2d. That these notes were not past due in the sense in which that term is used to express a dishonored note-a note which had been presented and had not been paid, and was the evidence of a broken promise; that by the law under which the notes were issued, and by the indorsement on the notes, they were, after the expiration of three years, either payable in currency or convertible into five-twenty bonds, bearing interest at six per cent. per annum, from and after July 15th, 1868; that when the three years had expired, these bonds had not matured as notes would have done, because the holder had the option to take his money or to convert it into a bond; that the option was not the option of the government, but the option of the holder, and that he was not obliged to exercise his option at the very moment the note matured; that the contract was not determined because the holder had not exercised his option; that while it was true, that if the holders, in the exercise of the option, chose to demand a redemption of the note in money, the note ceased to draw interest after its maturity, yet that this would be merely because the debtor was ready to pay when due, and stood in the position of having tendered the money. But that the man who chose to convert the note into a bond did not lose his interest, nor indeed lose anything by the delay in presenting his note for conversion; that he was still entitled to convert into a bond, payable twenty years from July 15th, 1868, with interest from that time; that whenever he chose to call for his bond he was entitled to have it, and to have it as he would have been entitled to have it on the day mentioned in the note. His bond, if asked for conversion, was therefore to be dated July 15th, 1868, which was the maturity of the note, and the interest was to run from that time and to be paid semiannually therefor.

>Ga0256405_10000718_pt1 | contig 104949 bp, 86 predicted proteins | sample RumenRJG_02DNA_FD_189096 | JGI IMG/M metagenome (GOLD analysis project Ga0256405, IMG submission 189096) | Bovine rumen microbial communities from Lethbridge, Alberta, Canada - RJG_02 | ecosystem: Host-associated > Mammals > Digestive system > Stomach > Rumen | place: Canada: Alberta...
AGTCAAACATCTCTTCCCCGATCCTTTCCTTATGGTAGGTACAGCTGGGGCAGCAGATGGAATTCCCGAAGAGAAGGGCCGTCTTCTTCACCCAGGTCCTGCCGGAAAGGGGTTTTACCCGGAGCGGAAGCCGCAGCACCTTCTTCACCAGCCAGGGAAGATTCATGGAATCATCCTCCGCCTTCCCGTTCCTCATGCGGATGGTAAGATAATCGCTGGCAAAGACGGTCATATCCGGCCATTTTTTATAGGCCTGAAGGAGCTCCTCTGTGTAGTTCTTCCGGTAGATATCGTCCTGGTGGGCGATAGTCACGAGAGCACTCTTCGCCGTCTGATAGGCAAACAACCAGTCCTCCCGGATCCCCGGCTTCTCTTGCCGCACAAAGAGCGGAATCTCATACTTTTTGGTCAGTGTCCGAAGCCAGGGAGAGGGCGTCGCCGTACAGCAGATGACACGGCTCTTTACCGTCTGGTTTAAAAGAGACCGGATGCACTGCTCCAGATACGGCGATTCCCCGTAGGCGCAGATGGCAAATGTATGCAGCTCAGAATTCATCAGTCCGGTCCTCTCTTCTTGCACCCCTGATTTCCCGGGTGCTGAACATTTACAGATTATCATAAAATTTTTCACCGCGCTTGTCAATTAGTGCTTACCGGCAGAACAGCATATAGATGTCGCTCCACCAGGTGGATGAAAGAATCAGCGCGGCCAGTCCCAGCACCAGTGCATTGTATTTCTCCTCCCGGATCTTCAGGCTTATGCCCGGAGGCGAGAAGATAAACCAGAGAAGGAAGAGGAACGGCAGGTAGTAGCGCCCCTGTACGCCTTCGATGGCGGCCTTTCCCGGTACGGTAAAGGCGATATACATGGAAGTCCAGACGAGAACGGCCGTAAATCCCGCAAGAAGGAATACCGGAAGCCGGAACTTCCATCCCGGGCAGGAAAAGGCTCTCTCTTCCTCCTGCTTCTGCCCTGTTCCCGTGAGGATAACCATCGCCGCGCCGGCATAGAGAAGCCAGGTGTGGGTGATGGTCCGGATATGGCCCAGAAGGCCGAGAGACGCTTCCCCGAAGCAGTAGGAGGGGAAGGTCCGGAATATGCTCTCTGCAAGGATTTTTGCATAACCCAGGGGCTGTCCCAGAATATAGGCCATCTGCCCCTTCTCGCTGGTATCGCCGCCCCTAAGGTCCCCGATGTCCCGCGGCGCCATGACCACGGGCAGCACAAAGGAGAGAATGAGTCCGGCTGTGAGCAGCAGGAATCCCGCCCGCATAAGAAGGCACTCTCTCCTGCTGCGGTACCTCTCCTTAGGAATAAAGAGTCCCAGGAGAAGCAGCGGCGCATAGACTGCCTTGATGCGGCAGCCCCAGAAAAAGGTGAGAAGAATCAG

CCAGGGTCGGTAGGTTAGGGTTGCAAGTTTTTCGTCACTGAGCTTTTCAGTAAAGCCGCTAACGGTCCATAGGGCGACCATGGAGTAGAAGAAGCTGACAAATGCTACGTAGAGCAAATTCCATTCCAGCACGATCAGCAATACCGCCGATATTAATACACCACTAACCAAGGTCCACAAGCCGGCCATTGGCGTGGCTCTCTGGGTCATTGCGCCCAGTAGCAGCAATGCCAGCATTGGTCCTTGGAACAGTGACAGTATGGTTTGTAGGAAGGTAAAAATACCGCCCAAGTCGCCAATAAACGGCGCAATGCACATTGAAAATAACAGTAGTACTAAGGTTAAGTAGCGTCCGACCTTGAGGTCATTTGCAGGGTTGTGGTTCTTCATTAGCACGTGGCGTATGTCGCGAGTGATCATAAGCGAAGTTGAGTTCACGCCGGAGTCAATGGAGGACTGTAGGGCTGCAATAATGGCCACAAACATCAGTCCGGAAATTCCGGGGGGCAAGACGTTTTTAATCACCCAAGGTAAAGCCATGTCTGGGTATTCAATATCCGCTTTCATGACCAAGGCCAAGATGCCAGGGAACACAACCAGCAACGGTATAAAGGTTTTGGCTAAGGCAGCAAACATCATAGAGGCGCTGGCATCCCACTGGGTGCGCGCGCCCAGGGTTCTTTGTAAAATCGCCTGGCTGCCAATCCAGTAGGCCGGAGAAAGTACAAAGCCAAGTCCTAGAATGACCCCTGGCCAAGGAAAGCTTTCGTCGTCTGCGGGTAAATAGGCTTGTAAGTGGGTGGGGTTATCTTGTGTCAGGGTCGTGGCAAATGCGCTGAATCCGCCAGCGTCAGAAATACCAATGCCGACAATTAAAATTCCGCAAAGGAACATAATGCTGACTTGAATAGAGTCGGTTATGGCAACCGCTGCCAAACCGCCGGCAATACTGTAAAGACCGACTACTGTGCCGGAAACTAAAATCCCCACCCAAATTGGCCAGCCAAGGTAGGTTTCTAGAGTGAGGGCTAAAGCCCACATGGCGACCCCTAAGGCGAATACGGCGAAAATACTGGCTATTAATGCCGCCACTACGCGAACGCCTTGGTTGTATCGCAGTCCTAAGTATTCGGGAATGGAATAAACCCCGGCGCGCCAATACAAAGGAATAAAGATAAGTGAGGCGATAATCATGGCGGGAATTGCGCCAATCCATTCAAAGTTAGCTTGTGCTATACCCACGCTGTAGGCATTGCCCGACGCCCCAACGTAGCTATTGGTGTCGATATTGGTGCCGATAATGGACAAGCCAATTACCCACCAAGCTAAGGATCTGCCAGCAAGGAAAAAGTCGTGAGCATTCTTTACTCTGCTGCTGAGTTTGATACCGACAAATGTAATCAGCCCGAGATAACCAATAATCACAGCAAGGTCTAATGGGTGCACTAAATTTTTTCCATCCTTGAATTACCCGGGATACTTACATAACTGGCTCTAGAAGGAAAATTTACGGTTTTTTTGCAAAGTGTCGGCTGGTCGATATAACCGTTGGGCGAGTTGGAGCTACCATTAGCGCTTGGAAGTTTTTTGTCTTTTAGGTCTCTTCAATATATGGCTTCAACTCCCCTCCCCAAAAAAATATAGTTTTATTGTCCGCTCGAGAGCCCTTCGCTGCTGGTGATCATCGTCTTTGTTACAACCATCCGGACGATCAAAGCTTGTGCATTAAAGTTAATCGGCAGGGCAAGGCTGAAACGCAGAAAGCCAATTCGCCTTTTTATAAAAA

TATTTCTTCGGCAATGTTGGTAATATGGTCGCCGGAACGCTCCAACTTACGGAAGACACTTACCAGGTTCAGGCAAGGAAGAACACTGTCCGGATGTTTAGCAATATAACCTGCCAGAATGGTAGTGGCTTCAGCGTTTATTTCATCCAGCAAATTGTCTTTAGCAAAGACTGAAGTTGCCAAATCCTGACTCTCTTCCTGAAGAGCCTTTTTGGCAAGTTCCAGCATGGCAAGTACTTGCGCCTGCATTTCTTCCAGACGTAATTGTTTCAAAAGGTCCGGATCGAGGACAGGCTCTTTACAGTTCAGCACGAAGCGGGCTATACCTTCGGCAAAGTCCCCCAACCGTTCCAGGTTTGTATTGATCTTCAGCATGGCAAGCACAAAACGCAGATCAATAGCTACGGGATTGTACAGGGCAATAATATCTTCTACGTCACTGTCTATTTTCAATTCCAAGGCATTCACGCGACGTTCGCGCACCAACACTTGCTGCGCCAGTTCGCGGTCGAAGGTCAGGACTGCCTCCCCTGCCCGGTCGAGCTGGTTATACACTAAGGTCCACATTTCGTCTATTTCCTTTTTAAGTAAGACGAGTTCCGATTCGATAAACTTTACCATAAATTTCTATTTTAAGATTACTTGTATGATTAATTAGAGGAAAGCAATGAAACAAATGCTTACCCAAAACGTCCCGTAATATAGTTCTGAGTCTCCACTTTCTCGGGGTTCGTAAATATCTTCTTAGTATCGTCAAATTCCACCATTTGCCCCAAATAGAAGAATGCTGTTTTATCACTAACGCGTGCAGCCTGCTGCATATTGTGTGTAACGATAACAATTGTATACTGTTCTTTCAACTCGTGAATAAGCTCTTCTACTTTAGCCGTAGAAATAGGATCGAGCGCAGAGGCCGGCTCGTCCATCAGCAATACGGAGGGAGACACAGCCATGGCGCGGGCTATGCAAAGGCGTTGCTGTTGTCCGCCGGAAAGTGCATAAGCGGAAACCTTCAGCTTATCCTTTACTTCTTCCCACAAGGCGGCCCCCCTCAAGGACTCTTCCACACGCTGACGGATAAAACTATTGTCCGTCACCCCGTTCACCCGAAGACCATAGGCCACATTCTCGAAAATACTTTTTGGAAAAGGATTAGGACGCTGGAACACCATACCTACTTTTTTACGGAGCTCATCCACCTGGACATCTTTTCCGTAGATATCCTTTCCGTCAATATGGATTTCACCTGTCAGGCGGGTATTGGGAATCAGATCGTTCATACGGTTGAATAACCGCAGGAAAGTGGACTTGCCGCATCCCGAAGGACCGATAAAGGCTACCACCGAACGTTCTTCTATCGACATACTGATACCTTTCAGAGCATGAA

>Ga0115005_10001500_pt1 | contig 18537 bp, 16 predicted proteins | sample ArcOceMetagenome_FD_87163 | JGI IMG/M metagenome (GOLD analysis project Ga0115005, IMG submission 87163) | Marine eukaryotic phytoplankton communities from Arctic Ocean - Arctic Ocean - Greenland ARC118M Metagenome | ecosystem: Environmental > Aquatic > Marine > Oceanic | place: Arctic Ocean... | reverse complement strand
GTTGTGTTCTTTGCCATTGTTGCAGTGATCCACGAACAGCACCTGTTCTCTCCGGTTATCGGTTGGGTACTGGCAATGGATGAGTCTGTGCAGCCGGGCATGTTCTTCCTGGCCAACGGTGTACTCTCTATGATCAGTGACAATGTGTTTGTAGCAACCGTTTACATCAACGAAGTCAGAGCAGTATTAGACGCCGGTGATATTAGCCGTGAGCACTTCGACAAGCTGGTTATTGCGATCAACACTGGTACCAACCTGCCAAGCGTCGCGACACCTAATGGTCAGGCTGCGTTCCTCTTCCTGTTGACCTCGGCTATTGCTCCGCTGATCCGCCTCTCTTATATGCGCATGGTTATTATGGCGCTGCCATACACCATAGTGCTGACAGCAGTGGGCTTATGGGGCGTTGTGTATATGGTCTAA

3d. That the case failed to show any right or title of the express company to the notes; since (1st) the company did not allege any assignment to it of the notes, or of the moneys due thereon, or of any interest therein; and since (2d) it did not place its right to the notes upon the fact that it was a trustee of them and had a special property in them, but upon the fact that it had paid the owners of the notes the amount of them, in discharge of its liability as carrier; thus assuming, wrongly, that the notes were negotiable and so passed to the company.

Messrs. Clarence A. Seward and T. P. Chapman, contra.

Mr. Justice MILLER delivered the opinion of the court.

NotesEdit

^1  13 Stat. at Large, 468.

^2  7 Wallace, 735.

^3  10 Id. 90.

This work is in the public domain in the United States because it is a work of the United States federal government (see 17 U.S.C. 105).